The Morning Joe co-hosts made it official during an intimate Saturday ceremony at the National Archives, in front of the Declaration of Independence and the Constitution, officiated by Rep. Elijah Cummings.
At 5:40 p.m. on Saturday evening, Mika Brzezinski hurried out of a black S.U.V. a few dozen yards from the back entrance of the National Archives. An umbrella was popped open for her, and she walked into the historic library in order to get married to her longtime Morning Joe colleague and partner, Joe Scarborough, in front of the Constitution, the Declaration of Independence, and the Bill of Rights.
Part of the popularity of the Scarzinski relationship derives from the fact that, despite their prominent roles as hosts of perhaps the most influential news program in American politics, their romance has been handled with militant discretion. The couple, who got engaged last spring at the Hotel Du Cap in Antibes, France, never talk about their relationship on air, are seldom photographed together at social events, or spotted at restaurants, on vacation, at parties. This discipline has lent the duo an unexpected celebrity air, rendering them a sort of Branjelina of the political-media in-crowd—a credential more or less certified when Donald Trump offered to have them married at the White House during a visit in 2017. They declined the offer.
Their wedding was handled with similar secrecy. Washington was a post-Thanksgiving ghost town: Congress was out of session, the president was in Palm Beach, much of the city’s permanent class was away for the holiday or at home in suburban Maryland or Northern Virginia. Most of the people working for the vendors did not know the identity of the betrothed until Saturday evening, and many of the reservations were made under a friend’s name. The couple did not send out any formal invitations; they made about 14 phone calls to their family members and close friends, and none of the guests knew where the dinner was until Saturday evening. They chose this date because people with prying eyes would be out of town, but it would also work with their kids’ school schedules (Scarborough has four children from two previous marriages; Brzezinski has two daughters from her first marriage). “We wanted it to be really small and simple and not what you expected from Mika and Joe,” Brzezinski explained on Saturday. “Everything we do is exposed, and everything felt exposed every step of the way, so we want this to be private until it’s over. We wanted to recognize it more quietly and have the people who are most important to us around us. And you know, our show is a cocktail party every morning.”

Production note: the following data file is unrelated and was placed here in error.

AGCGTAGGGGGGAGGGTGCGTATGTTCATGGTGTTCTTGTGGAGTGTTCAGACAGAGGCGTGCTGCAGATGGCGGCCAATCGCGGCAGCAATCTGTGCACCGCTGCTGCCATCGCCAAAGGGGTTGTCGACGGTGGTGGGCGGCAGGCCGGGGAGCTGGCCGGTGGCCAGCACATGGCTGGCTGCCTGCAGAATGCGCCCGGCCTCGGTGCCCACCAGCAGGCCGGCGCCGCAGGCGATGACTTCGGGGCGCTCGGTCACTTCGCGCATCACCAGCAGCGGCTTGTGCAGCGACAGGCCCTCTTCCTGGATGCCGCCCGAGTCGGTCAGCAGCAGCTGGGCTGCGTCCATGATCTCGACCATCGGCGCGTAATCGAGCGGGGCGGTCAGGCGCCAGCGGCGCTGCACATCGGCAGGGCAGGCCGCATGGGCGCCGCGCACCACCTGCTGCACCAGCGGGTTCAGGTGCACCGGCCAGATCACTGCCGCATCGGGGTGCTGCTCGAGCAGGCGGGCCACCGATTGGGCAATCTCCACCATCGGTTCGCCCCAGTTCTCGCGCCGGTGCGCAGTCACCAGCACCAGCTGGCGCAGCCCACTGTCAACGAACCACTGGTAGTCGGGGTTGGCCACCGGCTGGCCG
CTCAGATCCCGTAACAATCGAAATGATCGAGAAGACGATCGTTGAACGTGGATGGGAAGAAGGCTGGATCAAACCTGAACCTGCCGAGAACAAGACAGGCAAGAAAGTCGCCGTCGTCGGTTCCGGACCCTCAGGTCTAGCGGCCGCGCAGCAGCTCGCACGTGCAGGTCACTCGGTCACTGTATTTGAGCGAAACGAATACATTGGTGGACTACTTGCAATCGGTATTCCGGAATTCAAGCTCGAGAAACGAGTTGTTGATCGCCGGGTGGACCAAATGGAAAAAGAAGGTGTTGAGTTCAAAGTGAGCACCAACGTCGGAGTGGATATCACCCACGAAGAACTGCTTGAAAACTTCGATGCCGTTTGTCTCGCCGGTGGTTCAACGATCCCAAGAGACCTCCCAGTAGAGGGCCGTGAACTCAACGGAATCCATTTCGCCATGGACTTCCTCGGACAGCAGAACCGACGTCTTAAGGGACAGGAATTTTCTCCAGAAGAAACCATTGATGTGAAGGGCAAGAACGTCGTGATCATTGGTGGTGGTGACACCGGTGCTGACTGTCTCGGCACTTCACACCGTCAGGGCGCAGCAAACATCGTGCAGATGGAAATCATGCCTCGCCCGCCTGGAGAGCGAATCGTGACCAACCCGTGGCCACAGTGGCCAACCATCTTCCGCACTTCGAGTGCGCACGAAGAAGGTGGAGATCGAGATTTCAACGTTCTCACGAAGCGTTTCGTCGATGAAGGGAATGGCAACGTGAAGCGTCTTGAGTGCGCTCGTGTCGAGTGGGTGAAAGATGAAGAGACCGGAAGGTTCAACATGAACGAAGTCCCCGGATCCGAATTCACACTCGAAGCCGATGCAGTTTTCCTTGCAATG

Scarborough playfully interrupted. “Not a cocktail party. A coffee. We have three hours talking to our good friends every morning,” explaining how a rotating cast of their friends make their way onto their set from 6 to 9 a.m. each weekday to help make sense of the news (Disclosure: as an MSNBC contributor, I appear on Morning Joe to talk about my reporting for Vanity Fair). “We made the decision a year ago to dramatically change our lives and have a low-key existence,” he added. “The more time we can spend with our family, the happier we are.”
The monsoon-like weather made the secret easier to keep: the sidewalks were almost entirely clear and most people in the city were huddled inside. Brzezinski had absconded from the nearby Ritz Carlton sheathed in a bathrobe to keep dry and keep her dress hidden. The Archives, closed to the public on Saturday evening and almost entirely empty apart from security and staff, were opened to accommodate the couple and five guests, plus their children. It was the first time a wedding has ever been held there.